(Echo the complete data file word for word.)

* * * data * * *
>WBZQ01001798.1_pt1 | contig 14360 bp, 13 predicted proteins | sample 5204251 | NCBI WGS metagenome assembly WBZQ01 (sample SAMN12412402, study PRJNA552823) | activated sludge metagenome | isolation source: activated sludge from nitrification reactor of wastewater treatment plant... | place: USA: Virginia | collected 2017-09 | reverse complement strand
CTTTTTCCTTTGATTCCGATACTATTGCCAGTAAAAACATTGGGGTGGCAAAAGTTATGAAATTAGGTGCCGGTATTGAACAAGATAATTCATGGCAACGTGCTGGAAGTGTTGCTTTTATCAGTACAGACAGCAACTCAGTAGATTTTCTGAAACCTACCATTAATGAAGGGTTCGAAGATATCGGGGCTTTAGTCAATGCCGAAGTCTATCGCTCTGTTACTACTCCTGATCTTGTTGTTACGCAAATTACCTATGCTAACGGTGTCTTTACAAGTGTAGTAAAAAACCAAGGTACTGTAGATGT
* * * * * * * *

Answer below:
>WBZQ01001798.1_pt1 | contig 14360 bp, 13 predicted proteins | sample 5204251 | NCBI WGS metagenome assembly WBZQ01 (sample SAMN12412402, study PRJNA552823) | activated sludge metagenome | isolation source: activated sludge from nitrification reactor of wastewater treatment plant... | place: USA: Virginia | collected 2017-09 | reverse complement strand
CTTTTTCCTTTGATTCCGATACTATTGCCAGTAAAAACATTGGGGTGGCAAAAGTTATGAAATTAGGTGCCGGTATTGAACAAGATAATTCATGGCAACGTGCTGGAAGTGTTGCTTTTATCAGTACAGACAGCAACTCAGTAGATTTTCTGAAACCTACCATTAATGAAGGGTTCGAAGATATCGGGGCTTTAGTCAATGCCGAAGTCTATCGCTCTGTTACTACTCCTGATCTTGTTGTTACGCAAATTACCTATGCTAACGGTGTCTTTACAAGTGTAGTAAAAAACCAAGGTACTGTAGATGT